In A Monster Calls, Conor (Lewis MacDougall) is dealing with far more than other boys his age, but finds a most unlikely ally when the Monster (Liam Neeson) appears at his bedroom window one night. Picture: Supplied
It’s a new year, but the waterworks have started already.
The British drama A Monster Calls has all the ingredients to produce yet another sob-fest, revolving as it does around a sensitive, bullied boy who must come to terms with his mother’s cancer diagnosis.
Twelve-year-old Conor (newcomer MacDougall) is particularly close with his mom (Jones).
Both are free-spirited and artistically inclined, and Conor’s dad is no longer in the picture, having fled the scene many years earlier for America. Mum, as she’s called, takes a cocktail of drugs that has worked for a while, but that’s starting to change. She looks more wan by the day, and getting out of bed has become a major undertaking.
Conor is forced to move in with his formidable grandmother (Weaver, with a distractingly inconsistent British accent). Grandma lives in what looks like
a museum, and instructs Conor not to touch a thing.
What’s a kid to do? Escape, of course.
Conor uses his imagination to do it. He starts getting nightly visits from a yew tree that’s visible from his bedroom window.
At 12.07 am, the squat thing springs to life, transforming into a giant beast with lava coursing through its veins, and marching to Conor’s window to tell him stories. Voiced by Liam Neeson, the monster brings a winning mix of warmth and intimidation to a CGI character whose mode of communication is tough love.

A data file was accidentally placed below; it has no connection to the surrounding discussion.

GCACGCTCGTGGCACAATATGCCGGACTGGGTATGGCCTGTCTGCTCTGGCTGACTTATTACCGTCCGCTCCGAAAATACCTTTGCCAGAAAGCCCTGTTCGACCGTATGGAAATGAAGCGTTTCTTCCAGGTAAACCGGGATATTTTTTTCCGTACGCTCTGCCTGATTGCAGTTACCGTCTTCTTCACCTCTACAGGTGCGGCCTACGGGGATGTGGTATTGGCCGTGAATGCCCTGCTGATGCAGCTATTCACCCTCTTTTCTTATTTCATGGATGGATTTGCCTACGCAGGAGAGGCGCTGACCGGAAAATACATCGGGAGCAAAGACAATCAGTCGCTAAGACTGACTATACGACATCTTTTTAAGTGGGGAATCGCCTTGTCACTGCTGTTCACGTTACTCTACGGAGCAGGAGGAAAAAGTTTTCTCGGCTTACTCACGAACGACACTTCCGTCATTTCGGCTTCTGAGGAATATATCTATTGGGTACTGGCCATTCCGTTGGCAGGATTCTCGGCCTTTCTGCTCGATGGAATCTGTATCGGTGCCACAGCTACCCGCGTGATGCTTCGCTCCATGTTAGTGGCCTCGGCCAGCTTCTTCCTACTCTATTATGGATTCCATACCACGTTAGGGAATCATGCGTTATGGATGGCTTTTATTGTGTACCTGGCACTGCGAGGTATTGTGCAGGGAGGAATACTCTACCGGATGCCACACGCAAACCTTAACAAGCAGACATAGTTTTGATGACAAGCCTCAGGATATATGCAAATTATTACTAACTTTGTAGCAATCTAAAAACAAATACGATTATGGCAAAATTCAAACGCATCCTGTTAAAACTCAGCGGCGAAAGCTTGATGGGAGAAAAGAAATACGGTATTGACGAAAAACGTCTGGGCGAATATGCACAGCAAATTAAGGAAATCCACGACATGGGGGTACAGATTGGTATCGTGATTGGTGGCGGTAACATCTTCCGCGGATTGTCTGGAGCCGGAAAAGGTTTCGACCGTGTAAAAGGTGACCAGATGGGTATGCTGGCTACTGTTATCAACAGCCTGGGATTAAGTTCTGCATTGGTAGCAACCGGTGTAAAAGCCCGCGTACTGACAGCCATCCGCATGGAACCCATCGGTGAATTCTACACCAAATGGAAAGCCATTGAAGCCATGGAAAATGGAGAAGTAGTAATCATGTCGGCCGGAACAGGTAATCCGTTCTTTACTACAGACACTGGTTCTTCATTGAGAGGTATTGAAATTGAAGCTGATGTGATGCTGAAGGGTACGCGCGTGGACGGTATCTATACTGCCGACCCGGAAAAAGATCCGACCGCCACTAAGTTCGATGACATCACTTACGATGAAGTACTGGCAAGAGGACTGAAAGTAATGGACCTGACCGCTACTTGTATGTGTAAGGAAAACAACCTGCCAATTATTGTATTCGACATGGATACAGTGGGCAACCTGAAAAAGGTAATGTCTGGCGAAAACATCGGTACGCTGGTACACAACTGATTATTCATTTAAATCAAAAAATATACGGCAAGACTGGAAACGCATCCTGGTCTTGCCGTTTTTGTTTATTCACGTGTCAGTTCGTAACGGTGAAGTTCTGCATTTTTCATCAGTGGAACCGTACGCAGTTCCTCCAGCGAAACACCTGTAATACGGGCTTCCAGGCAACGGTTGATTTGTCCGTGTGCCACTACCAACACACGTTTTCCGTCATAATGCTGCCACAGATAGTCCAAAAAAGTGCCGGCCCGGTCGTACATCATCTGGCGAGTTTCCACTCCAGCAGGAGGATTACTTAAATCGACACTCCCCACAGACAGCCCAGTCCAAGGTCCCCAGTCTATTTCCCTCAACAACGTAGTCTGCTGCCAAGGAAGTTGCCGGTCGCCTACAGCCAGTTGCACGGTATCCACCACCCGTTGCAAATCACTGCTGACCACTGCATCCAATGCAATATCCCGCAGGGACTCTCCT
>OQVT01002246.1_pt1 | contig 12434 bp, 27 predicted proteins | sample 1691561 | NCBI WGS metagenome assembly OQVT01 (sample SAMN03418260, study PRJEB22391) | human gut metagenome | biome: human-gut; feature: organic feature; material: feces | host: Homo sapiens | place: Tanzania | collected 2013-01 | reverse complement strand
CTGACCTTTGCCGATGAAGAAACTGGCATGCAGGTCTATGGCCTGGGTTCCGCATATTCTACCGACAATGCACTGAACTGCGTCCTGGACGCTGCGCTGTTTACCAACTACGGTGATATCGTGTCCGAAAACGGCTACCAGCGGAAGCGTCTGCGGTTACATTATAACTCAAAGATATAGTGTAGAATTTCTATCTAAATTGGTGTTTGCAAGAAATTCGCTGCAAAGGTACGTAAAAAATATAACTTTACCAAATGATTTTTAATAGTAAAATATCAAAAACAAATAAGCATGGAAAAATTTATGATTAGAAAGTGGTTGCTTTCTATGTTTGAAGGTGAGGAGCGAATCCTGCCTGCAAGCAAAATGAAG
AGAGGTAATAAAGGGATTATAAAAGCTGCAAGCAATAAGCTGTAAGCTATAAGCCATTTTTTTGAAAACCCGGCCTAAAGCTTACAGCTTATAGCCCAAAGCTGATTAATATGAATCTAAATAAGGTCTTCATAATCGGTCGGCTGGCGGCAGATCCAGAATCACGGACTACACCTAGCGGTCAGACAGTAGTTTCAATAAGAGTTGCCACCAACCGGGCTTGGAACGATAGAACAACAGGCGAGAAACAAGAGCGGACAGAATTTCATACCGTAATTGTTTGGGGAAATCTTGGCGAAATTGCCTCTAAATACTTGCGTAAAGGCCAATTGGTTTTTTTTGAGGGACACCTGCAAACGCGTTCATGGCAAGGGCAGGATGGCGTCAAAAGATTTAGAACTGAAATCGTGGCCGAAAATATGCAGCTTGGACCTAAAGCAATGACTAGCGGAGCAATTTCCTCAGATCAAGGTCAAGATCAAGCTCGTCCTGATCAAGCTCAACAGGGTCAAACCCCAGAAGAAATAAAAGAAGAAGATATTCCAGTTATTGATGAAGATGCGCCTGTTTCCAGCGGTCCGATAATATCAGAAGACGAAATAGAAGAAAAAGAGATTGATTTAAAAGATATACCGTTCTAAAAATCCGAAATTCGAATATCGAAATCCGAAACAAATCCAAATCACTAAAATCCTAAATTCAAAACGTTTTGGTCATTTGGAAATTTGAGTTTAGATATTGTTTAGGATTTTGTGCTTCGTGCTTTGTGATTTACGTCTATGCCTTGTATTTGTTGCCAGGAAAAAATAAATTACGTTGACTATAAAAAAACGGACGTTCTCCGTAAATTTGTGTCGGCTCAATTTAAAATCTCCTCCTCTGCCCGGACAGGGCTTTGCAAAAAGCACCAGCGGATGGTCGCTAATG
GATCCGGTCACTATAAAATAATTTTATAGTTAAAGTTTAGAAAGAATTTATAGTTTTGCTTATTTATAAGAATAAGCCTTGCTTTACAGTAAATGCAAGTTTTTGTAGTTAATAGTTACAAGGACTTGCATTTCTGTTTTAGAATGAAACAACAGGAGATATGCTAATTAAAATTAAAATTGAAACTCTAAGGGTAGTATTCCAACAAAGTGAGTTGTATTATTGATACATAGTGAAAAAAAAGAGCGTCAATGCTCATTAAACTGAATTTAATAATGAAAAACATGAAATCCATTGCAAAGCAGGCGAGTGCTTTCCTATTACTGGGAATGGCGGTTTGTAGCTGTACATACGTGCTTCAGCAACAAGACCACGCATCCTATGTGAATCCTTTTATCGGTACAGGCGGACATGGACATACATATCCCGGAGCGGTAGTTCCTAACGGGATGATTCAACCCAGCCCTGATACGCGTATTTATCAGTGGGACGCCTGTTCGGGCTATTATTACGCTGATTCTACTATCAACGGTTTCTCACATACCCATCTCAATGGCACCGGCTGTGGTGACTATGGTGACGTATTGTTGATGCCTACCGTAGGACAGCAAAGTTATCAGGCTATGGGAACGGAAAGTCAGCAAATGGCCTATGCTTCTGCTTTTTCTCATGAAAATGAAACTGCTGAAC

Directed by Bayona (The Impossible) and adapted by writer Patrick Ness from his 2011 novel, the whole endeavour runs a high risk of drowning in melodrama.
But the movie avoids that pitfall, because nothing about the story or characters is easy or straightforward. Conor is certainly worthy of our pity, but he also can be a brat. He’s not one of those insufferably precocious and angelic whippersnappers that exist only on the big screen. The character has some anger management issues – understandably.
Meanwhile, the morals of the monster’s stories aren’t easy for a kid to parse. Aesop’s fables they are not. In one tale, a witch
turns out to be harmless, but she’s exiled anyway. An evil prince becomes a king in another, enjoying a long, successful reign. Sometimes bad things happen to good people, the boy realises. And sometimes unlikeable people do good.
That nuanced approach to storytelling seals the fate of the fantasy, which is best suited for older kids and adults. When Conor’s dad (Toby Kebbell) finally shows up, he explains that happily-ever-after isn’t a reality for most people.
“Most of us just get messily-ever-after,” he explains. “And that’s all right.”
The movie is memorable for its stunning and inventive imagery, especially when the tree-monster’s tales spring to life as little works of art set in motion. Those tales provide a beautiful respite from the grim reality of Conor’s life, both for him and for the audience. But that respite won’t last forever, and our hero will eventually have to face his emotions and learn to channel them properly.
Viewers don’t have to be nearly so stoic: They can just let the tears flow.
Lewis MacDougall as young Conor, who uses his imagination to escape from the reality of his unhappy life.